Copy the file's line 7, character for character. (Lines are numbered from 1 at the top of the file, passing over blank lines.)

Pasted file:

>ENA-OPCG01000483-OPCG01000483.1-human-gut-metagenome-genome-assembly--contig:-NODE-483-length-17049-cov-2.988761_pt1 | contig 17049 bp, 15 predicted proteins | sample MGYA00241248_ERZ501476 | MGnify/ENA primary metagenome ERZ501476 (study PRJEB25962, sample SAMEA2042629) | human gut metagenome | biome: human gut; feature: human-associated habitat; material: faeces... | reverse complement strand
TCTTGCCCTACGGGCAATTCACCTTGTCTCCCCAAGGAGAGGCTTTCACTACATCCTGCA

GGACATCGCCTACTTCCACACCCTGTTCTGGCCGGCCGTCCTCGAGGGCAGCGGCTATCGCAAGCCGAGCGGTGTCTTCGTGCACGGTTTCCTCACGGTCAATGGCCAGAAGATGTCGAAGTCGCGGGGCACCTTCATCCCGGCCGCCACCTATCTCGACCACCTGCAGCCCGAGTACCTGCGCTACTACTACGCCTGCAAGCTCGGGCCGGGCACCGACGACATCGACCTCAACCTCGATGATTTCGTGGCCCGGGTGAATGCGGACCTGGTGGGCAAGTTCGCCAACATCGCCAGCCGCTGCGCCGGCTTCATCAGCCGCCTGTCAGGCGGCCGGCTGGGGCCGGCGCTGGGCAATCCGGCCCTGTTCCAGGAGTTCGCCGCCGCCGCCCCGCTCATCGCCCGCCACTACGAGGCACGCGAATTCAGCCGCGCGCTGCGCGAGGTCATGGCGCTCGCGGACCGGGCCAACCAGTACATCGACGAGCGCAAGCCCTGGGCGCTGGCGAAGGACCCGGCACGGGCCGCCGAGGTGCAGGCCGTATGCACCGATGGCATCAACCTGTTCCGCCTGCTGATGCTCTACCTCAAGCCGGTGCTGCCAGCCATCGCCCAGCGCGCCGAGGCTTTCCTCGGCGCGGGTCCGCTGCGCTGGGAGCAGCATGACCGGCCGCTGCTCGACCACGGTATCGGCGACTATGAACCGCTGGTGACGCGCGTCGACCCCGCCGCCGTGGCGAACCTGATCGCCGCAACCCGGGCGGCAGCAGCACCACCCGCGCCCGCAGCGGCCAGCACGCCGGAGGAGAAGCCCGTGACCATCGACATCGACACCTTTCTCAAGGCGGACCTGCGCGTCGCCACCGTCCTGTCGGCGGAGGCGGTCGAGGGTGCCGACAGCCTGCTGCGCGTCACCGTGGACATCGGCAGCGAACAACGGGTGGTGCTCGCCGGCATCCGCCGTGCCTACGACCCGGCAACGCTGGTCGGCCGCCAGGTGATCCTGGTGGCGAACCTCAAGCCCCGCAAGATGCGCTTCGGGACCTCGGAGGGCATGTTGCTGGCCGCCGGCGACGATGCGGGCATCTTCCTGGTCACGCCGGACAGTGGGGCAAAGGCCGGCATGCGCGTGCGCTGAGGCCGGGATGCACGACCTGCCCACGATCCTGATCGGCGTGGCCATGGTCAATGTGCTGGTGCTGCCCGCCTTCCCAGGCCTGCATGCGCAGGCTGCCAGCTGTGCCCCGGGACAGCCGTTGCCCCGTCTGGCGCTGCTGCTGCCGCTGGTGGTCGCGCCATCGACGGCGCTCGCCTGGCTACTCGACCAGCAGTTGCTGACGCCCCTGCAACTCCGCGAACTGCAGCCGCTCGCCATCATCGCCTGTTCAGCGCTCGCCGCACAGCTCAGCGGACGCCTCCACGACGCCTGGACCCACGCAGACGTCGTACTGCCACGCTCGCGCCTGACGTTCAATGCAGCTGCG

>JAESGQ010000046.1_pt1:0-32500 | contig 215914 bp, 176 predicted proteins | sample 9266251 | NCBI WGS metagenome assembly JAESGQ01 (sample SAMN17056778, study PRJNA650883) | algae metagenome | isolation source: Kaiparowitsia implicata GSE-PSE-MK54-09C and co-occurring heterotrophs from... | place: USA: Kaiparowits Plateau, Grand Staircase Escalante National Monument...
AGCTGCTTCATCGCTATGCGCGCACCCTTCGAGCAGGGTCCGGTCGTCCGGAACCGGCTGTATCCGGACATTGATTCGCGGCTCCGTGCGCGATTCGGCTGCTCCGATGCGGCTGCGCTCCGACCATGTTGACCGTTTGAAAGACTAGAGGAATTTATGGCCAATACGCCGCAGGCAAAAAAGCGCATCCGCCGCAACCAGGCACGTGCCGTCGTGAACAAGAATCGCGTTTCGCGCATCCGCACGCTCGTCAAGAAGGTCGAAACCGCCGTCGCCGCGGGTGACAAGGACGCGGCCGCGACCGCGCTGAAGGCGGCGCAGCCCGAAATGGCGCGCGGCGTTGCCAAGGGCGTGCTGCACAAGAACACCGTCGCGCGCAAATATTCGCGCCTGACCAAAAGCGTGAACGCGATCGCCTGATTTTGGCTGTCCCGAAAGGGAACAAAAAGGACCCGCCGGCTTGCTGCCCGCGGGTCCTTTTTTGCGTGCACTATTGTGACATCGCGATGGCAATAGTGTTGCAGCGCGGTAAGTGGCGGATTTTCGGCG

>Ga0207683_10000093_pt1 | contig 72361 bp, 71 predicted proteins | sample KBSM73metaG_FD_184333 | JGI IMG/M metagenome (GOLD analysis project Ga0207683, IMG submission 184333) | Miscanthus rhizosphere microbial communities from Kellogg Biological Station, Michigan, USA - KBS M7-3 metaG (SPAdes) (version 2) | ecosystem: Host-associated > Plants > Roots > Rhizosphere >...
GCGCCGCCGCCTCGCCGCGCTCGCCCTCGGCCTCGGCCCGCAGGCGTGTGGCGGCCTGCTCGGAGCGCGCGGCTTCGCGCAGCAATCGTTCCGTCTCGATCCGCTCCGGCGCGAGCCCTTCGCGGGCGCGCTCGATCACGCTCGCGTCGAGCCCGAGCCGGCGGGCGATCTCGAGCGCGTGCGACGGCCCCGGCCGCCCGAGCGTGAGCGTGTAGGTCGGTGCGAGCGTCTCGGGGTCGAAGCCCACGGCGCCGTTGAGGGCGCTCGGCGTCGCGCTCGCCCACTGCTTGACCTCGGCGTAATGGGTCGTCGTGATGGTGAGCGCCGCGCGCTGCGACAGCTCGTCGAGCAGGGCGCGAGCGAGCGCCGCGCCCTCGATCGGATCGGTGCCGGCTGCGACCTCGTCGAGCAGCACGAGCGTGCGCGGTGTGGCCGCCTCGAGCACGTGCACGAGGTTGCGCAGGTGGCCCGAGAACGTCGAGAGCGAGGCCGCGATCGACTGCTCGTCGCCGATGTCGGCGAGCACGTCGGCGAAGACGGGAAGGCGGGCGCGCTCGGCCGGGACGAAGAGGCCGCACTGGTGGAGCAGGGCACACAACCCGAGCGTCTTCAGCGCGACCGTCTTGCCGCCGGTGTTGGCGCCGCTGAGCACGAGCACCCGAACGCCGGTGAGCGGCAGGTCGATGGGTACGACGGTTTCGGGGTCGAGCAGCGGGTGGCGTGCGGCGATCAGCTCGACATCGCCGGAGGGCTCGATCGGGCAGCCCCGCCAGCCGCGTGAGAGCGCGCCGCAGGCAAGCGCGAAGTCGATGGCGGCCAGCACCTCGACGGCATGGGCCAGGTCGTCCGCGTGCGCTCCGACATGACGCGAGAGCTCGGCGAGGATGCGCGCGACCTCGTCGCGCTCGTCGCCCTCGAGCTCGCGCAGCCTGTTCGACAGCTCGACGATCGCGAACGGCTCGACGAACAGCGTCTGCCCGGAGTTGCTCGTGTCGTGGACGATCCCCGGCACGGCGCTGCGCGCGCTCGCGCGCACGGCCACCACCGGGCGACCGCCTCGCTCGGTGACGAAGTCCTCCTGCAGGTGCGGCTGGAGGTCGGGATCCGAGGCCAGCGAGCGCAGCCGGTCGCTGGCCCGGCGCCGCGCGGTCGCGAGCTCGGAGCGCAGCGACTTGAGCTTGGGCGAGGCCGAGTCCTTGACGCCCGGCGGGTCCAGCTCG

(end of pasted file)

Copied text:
GCGCCGCCGCCTCGCCGCGCTCGCCCTCGGCCTCGGCCCGCAGGCGTGTGGCGGCCTGCTCGGAGCGCGCGGCTTCGCGCAGCAATCGTTCCGTCTCGATCCGCTCCGGCGCGAGCCCTTCGCGGGCGCGCTCGATCACGCTCGCGTCGAGCCCGAGCCGGCGGGCGATCTCGAGCGCGTGCGACGGCCCCGGCCGCCCGAGCGTGAGCGTGTAGGTCGGTGCGAGCGTCTCGGGGTCGAAGCCCACGGCGCCGTTGAGGGCGCTCGGCGTCGCGCTCGCCCACTGCTTGACCTCGGCGTAATGGGTCGTCGTGATGGTGAGCGCCGCGCGCTGCGACAGCTCGTCGAGCAGGGCGCGAGCGAGCGCCGCGCCCTCGATCGGATCGGTGCCGGCTGCGACCTCGTCGAGCAGCACGAGCGTGCGCGGTGTGGCCGCCTCGAGCACGTGCACGAGGTTGCGCAGGTGGCCCGAGAACGTCGAGAGCGAGGCCGCGATCGACTGCTCGTCGCCGATGTCGGCGAGCACGTCGGCGAAGACGGGAAGGCGGGCGCGCTCGGCCGGGACGAAGAGGCCGCACTGGTGGAGCAGGGCACACAACCCGAGCGTCTTCAGCGCGACCGTCTTGCCGCCGGTGTTGGCGCCGCTGAGCACGAGCACCCGAACGCCGGTGAGCGGCAGGTCGATGGGTACGACGGTTTCGGGGTCGAGCAGCGGGTGGCGTGCGGCGATCAGCTCGACATCGCCGGAGGGCTCGATCGGGCAGCCCCGCCAGCCGCGTGAGAGCGCGCCGCAGGCAAGCGCGAAGTCGATGGCGGCCAGCACCTCGACGGCATGGGCCAGGTCGTCCGCGTGCGCTCCGACATGACGCGAGAGCTCGGCGAGGATGCGCGCGACCTCGTCGCGCTCGTCGCCCTCGAGCTCGCGCAGCCTGTTCGACAGCTCGACGATCGCGAACGGCTCGACGAACAGCGTCTGCCCGGAGTTGCTCGTGTCGTGGACGATCCCCGGCACGGCGCTGCGCGCGCTCGCGCGCACGGCCACCACCGGGCGACCGCCTCGCTCGGTGACGAAGTCCTCCTGCAGGTGCGGCTGGAGGTCGGGATCCGAGGCCAGCGAGCGCAGCCGGTCGCTGGCCCGGCGCCGCGCGGTCGCGAGCTCGGAGCGCAGCGACTTGAGCTTGGGCGAGGCCGAGTCCTTGACGCCCGGCGGGTCCAGCTCG